# Golf you a quine for great good!

Using your language of choice, golf a quine.

A quine is a non-empty computer program which takes no input and produces a copy of its own source code as its only output.

No cheating -- that means that you can't just read the source file and print it. Also, in many languages, an empty file is also a quine: that isn't considered a legit quine either.

No error quines -- there is already a separate challenge for error quines.

Points for:

• Smallest code (in bytes)
• Most obfuscated/obscure solution
• Using esoteric/obscure languages
• Successfully using languages that are difficult to golf in

The following Stack Snippet can be used to get a quick view of the current score in each language, and thus to know which languages have existing answers and what sort of target you have to beat:

var QUESTION_ID=69;
var OVERRIDE_USER=98;

getAnswers();var SCORE_REG=(function(){var headerTag=String.raw h\d
var score=String.raw \-?\d+\.?\d*
var normalText=String.raw [^\n<>]*
var strikethrough=String.raw <s>${normalText}</s>|<strike>${normalText}</strike>|<del>${normalText}</del> var noDigitText=String.raw [^\n\d<>]* var htmlTag=String.raw <[^\n<>]+> return new RegExp(String.raw <${headerTag}>+String.raw \s*([^\n,]*[^\s,]),.*?+String.raw (${score})+String.raw (?=+String.raw ${noDigitText}+String.raw (?:(?:${strikethrough}|${htmlTag})${noDigitText})*+String.raw </${headerTag}>+String.raw ))})();var OVERRIDE_REG=/^Override\s*header:\s*/i;function getAuthorName(a){return a.owner.display_name}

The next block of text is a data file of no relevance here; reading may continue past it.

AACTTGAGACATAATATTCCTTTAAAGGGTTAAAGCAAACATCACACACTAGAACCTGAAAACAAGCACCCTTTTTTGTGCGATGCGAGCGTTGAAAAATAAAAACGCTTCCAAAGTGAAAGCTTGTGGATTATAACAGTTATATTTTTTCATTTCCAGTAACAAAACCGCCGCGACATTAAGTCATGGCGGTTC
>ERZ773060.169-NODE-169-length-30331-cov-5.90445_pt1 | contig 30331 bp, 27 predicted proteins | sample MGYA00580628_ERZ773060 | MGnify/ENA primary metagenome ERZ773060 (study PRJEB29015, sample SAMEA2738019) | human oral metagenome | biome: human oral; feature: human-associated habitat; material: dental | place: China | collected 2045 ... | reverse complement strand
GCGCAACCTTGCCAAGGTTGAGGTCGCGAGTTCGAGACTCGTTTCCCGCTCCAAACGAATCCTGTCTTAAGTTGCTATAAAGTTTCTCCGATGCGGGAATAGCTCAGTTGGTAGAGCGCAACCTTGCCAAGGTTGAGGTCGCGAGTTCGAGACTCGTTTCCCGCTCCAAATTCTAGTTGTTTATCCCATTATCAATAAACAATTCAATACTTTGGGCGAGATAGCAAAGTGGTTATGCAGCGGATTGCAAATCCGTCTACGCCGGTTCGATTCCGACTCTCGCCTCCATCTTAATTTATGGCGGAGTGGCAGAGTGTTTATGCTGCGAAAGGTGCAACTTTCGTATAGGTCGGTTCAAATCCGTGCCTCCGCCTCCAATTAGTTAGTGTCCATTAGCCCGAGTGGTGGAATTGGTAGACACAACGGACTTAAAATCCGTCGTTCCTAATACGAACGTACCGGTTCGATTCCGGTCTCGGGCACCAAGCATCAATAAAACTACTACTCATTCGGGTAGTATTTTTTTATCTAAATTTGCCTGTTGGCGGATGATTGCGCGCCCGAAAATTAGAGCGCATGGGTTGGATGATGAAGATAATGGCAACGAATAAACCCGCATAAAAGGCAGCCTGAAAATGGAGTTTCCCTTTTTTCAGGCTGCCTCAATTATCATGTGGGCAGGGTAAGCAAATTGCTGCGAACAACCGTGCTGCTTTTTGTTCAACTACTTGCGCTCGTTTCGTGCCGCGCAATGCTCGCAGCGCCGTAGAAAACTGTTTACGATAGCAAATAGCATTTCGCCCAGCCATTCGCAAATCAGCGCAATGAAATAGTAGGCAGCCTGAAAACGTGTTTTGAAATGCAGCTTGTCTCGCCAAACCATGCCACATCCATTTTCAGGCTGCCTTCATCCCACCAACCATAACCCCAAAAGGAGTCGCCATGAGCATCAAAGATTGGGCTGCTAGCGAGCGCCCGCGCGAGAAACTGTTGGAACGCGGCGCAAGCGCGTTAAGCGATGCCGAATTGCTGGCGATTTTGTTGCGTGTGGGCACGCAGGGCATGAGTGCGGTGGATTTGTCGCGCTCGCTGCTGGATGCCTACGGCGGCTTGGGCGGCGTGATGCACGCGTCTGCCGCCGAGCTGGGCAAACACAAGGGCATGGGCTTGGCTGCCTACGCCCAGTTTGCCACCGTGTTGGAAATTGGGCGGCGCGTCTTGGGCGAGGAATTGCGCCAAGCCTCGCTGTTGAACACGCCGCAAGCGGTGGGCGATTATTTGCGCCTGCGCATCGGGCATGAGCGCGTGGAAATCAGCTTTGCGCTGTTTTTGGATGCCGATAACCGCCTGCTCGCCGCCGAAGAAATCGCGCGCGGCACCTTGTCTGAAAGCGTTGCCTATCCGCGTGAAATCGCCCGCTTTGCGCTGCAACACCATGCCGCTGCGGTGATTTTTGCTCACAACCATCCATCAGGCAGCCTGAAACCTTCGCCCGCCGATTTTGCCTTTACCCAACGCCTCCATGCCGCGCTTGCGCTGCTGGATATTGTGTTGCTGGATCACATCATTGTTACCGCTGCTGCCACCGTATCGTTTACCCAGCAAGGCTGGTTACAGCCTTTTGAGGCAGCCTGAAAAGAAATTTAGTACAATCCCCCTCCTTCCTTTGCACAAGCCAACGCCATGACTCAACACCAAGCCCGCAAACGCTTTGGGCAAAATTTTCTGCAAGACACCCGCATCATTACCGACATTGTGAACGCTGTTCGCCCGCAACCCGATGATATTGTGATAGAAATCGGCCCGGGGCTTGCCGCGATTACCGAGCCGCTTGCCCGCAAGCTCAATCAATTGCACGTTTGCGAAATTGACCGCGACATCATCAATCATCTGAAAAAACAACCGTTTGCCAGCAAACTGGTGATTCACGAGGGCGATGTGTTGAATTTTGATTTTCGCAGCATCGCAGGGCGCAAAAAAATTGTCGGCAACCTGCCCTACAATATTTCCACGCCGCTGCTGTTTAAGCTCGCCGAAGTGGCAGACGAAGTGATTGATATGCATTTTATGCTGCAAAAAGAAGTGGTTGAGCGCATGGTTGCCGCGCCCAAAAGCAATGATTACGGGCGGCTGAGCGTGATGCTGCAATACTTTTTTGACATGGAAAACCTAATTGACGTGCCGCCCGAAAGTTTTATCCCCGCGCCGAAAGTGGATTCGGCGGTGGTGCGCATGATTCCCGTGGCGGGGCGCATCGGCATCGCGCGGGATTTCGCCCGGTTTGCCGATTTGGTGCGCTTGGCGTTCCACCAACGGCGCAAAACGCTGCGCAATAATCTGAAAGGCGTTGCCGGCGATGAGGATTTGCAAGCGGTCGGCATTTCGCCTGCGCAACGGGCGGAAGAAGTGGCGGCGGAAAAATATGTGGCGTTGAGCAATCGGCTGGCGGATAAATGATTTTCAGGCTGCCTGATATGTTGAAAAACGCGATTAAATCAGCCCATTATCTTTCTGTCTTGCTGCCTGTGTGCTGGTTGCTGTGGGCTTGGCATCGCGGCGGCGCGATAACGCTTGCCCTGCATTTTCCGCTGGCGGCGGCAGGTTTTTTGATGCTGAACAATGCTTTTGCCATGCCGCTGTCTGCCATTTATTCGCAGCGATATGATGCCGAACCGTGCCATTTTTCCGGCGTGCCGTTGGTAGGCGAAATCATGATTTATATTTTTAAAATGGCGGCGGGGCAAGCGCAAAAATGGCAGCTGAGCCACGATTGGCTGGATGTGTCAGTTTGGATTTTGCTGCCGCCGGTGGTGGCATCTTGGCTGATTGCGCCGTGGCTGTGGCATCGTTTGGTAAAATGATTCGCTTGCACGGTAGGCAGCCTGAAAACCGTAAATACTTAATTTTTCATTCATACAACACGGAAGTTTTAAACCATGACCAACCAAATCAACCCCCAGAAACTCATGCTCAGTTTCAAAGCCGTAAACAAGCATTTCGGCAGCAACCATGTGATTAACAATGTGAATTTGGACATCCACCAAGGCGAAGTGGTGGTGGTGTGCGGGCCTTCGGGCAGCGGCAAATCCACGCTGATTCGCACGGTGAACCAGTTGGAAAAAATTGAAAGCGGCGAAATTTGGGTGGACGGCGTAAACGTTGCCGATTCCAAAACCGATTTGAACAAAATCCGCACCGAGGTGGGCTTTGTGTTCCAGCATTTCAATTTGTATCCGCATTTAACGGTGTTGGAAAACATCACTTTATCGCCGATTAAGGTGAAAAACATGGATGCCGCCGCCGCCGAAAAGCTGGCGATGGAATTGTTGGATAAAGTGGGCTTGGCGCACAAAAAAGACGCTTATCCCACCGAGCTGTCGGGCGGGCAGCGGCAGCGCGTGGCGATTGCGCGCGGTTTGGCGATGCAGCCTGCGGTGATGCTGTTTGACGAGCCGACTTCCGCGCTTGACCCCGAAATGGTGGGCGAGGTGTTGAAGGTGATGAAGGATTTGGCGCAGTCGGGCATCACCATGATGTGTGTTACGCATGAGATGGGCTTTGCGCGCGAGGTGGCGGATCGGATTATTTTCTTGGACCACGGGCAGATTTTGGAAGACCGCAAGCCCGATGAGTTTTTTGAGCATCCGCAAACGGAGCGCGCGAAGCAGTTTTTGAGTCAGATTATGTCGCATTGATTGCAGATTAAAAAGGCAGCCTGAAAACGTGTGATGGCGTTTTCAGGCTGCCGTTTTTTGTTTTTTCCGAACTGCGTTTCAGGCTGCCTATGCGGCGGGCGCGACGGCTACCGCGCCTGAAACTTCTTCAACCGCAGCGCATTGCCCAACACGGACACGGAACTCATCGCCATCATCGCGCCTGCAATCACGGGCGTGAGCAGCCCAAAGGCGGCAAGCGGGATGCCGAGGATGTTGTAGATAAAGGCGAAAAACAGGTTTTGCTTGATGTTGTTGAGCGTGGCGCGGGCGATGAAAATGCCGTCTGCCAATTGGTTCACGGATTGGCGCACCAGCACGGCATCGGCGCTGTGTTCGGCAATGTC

body='<h1>'+c.body.replace(OVERRIDE_REG,'')+'</h1>'});var match=body.match(SCORE_REG);if(match)
if(languages.hasOwnProperty(lang))
langs.push(languages[lang]);langs.sort(function(a,b){if(a.uniq>b.uniq)return 1;if(a.uniq<b.uniq)return-1;return 0});for(var i=0;i<langs.length;++i)

• Do you not mean, "Golf you a quine for greater good!"? May 3, 2011 at 2:49
• @muntoo it's a play on "Learn you a Haskell for Great Good". May 3, 2011 at 2:52
• Did anybody notice that this is question 69? Oct 24, 2020 at 22:47

# Gaia, 10 bytes

“:ṙpp”:ṙpp

Try it online!

### Explanation

“:ṙpp”      Push this string.
:     Copy it.
ṙ    Get the string representation of it.
p   Print the string representation.
p  Print the string.

# PHP, 50 chars